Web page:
Wish us luck as we finally see and feel go kart racing.
For a change of pace we went to Badger Karting Club for practice. I would really like to thank the folks up there for their friendly welcome and great setup. Jason had a very good time and so did I.
He was able to put in some very consistent lap times (60s), once he figured out the course. It is a more technical course compared to CHMS, more corners and they are tighter, so you really need to hit your marks or end up facing the wrong way.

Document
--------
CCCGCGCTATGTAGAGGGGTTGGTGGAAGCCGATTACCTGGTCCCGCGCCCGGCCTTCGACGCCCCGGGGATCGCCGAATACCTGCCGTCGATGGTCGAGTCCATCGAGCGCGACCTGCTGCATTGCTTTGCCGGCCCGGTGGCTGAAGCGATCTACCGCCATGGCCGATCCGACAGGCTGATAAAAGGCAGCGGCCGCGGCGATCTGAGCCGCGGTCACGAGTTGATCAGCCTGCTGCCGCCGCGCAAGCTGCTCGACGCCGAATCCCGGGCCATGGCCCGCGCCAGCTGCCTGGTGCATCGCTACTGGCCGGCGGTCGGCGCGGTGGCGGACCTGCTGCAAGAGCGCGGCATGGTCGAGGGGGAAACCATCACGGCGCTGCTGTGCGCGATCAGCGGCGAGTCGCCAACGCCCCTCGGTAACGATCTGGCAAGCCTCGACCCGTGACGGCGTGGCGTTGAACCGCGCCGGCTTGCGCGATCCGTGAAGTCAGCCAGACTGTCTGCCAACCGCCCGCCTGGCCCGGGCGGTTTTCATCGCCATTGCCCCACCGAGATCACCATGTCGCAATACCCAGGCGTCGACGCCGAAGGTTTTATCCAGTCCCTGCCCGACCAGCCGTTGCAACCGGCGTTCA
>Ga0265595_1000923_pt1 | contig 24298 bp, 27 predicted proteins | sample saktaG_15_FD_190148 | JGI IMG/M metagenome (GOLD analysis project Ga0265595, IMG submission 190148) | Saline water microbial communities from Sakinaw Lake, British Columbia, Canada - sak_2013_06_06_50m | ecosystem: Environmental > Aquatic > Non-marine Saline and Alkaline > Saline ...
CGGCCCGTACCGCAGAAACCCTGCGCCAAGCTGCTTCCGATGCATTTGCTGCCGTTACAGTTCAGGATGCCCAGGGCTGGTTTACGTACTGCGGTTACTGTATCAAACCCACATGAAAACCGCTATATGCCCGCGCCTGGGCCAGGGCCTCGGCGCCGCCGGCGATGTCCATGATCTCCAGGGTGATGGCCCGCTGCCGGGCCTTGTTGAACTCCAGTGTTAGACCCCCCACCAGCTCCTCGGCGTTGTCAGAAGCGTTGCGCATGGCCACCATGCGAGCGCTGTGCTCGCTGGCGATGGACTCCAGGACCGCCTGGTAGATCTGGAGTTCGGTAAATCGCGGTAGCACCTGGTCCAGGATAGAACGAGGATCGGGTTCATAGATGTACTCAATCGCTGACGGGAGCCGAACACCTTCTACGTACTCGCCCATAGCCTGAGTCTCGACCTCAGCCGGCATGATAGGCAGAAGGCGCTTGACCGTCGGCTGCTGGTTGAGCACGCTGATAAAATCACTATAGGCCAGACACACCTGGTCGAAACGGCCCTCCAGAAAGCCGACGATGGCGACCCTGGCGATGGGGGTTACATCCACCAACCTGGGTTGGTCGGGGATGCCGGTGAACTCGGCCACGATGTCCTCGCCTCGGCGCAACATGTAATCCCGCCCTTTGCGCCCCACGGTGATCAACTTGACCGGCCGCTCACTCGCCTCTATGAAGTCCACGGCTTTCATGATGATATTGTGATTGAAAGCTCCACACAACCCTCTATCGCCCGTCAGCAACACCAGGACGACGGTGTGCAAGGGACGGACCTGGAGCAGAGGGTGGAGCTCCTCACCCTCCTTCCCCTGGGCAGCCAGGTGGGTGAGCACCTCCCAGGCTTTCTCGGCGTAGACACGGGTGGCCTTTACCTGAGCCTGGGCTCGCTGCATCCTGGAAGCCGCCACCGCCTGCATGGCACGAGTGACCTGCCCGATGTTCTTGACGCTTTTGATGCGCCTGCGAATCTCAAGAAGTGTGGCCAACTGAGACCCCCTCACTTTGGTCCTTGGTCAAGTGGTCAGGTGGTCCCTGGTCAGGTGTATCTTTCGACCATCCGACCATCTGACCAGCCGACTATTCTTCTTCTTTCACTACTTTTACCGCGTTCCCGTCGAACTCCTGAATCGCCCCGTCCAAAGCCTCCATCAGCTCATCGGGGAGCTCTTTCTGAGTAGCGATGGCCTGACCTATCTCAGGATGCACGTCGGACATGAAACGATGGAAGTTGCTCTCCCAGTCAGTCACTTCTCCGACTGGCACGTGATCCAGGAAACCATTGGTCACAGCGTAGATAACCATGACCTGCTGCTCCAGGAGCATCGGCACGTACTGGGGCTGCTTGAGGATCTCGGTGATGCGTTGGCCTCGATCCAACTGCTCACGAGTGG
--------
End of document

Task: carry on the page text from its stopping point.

Another success, this weekend was one cleanly-executed pass. This is a first! In previous attempts someone ended up in the grass. It was fun and nerve-racking to watch all at the same time.
Karting Dad Note: Pay attention to your kids, Jason was tired when we left and lacked enthusiasm except when he was driving. Kids will have more fun when they are not tired. I always ask him if he is ready to go again or pack it in for the day. Sometimes, I suggest “One more and then home?” or even “I think we are done for today, what about you?”. Most of the time he on board with the suggestion. There are times when it might be better to skip practice or go home early, then to push a tired kid and possibly ruin the fun, not to mention have an accident! (Karting Mom put that last part in, but it’s true)